10:2 The time to put on tefillin in the morning is when it becomes light enough to recognize an acquaintance from about six feet away. Tefillin are put on after the tallis. This is because tefillin are only worn on weekdays, while the tallis is also worn on Shabbos and yom tov. Since the tallis is worn more frequently, the order is subject to the rule that more the common mitzvos in a sequence are performed first. However, if one happened to pick up his tefillin first, he should then put them on; since the mitzvah has presented itself, it is unseemly to let it pass by unperformed. (On the other hand, if he put them down and picked up the tallis, he does not then put on the tefillin; see Mishnah Brurah 25:5.)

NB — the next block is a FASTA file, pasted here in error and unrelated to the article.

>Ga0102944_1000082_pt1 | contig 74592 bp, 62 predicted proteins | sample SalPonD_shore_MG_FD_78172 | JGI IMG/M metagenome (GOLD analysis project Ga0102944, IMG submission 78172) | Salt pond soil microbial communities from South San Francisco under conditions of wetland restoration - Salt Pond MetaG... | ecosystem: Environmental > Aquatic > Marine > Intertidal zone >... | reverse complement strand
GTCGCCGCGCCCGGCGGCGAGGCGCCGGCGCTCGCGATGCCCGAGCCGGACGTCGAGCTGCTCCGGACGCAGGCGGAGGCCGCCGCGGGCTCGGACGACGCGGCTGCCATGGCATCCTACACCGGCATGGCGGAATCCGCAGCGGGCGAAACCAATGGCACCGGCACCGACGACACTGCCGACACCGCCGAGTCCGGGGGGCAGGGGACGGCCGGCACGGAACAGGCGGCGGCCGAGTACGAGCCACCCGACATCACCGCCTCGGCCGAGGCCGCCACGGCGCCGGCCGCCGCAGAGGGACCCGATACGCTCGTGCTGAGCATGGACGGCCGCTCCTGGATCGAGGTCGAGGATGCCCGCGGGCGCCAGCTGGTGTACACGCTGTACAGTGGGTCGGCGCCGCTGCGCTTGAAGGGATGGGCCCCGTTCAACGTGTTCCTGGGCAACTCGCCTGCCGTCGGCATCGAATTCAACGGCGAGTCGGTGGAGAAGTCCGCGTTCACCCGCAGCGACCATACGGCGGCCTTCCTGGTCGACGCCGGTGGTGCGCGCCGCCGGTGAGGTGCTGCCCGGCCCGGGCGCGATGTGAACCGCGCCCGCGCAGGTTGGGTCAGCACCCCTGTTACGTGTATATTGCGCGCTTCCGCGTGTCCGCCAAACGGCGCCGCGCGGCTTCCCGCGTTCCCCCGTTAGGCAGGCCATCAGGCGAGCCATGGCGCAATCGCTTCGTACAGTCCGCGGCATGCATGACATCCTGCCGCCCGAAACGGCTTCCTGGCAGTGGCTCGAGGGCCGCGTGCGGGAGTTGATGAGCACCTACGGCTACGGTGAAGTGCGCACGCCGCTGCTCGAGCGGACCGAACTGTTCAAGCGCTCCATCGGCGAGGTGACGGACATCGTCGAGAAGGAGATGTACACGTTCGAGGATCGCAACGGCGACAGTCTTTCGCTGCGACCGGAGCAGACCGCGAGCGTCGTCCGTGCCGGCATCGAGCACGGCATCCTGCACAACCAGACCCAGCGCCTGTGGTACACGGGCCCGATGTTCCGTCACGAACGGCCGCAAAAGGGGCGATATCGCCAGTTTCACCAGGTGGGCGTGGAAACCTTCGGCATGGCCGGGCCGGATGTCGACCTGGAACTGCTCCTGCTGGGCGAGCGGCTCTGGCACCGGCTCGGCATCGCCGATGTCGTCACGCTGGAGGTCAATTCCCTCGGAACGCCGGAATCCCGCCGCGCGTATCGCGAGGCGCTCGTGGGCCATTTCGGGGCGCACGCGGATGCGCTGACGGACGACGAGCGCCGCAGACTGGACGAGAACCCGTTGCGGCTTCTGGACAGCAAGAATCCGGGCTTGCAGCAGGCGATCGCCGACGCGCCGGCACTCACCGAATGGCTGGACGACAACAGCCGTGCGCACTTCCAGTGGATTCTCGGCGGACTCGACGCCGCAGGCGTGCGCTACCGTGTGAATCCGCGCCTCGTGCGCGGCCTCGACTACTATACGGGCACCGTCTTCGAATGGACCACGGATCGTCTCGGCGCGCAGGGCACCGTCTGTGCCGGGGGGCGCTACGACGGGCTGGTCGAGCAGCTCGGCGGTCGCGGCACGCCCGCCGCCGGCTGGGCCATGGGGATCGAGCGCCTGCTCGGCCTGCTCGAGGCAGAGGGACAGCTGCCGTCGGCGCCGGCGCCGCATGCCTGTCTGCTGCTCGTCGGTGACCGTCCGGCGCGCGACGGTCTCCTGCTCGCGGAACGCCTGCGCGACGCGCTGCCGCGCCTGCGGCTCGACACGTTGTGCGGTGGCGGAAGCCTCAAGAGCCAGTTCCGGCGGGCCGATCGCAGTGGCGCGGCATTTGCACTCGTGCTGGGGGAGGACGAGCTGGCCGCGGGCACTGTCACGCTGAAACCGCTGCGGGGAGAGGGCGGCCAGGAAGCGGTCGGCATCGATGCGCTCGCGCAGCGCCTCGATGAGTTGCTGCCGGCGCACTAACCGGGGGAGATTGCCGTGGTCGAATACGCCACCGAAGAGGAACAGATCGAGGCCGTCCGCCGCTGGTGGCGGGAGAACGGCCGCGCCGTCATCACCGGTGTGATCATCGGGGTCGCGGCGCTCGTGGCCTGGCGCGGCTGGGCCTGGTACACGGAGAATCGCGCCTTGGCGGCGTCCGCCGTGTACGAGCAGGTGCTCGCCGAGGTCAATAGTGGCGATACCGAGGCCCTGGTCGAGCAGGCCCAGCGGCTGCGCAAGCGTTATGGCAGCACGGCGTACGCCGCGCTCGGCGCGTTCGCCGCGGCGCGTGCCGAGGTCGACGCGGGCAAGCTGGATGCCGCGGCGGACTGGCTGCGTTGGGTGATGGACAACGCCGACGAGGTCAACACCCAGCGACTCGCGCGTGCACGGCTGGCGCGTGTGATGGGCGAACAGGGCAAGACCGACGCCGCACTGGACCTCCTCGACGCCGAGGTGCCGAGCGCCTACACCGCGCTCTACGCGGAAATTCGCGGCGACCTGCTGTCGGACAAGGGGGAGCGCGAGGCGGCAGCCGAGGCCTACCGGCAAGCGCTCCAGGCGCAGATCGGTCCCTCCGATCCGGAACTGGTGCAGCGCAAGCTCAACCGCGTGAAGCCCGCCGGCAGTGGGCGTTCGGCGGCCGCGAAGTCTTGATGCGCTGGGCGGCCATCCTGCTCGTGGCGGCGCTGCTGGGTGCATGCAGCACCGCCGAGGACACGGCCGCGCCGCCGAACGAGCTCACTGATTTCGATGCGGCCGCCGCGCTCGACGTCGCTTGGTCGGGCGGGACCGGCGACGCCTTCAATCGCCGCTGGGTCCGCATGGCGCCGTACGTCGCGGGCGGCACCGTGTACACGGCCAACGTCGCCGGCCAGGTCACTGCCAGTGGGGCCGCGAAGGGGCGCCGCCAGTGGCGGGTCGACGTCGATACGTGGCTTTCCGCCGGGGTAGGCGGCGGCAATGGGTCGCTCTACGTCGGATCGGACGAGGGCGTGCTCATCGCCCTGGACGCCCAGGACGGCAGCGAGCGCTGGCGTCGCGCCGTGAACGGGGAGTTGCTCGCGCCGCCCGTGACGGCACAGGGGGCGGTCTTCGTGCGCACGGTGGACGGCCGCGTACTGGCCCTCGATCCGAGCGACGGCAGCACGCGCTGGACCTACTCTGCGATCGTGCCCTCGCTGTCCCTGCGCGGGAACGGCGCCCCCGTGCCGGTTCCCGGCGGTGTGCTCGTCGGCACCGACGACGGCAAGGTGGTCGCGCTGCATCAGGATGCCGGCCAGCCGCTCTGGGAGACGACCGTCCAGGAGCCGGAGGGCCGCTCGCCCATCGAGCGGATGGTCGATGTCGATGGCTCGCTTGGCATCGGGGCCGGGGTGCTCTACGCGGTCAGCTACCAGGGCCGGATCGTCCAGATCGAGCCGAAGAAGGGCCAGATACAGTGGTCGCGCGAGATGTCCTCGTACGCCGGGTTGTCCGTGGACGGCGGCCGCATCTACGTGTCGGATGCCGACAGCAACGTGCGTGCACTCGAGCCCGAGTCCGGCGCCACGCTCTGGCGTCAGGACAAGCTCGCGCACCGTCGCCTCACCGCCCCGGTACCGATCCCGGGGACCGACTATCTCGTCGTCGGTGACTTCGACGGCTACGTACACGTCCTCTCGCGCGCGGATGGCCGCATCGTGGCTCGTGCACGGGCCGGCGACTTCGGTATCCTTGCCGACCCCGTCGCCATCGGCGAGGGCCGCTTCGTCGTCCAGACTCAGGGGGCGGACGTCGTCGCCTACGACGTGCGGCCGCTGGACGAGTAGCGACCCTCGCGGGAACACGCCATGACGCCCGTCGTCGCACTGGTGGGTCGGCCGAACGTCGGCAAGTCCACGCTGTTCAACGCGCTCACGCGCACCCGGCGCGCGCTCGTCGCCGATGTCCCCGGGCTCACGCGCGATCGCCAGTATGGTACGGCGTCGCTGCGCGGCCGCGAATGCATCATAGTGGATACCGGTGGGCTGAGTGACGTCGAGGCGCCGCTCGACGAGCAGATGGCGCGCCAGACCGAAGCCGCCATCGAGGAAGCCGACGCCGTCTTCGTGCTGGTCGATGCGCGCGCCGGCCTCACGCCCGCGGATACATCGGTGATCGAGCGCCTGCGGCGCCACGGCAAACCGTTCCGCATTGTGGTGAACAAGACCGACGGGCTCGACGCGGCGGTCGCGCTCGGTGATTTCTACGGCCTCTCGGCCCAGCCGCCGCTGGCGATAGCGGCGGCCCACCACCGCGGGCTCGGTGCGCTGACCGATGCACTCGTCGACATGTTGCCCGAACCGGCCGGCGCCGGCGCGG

10:3 Exodus 13:16 tells us that tefillin should be placed “on your hand.” The word “yadcha” (your hand) is written with a seemingly-superfluous letter hei, suggesting “the weak hand” in Hebrew. Therefore, a person places tefillin on his subordinate arm, which for most people is the left. (Wearing tefillin on one’s strong arm does not fulfill the mitzvah even after the fact – see Mishnah Brurah 27:1.) The tefillin are placed on the bicep, adjacent to the heart, tilted slightly towards the torso. The Torah also tells us (Deuteronomy 6:8) that the tefillin of the head are to be worn “between your eyes.” The Oral Law clarifies that this means between the eyes on the x-axis (i.e., horizontally) but at the hairline on the y-axis (vertically). The lower edge of one’s tefillin should be no lower than the hairline and the upper edge should be no higher than the place where a baby’s head is soft. One should take care to ensure that his tefillin are properly placed since being even a little out of bounds prevents the mitzvah from being fulfilled and renders the blessing uttered in vain. The knot in the strap of the head tefillin is centered on the back of the head at the base of the skull. One should strive to ensure that his head tefillin are properly tightened.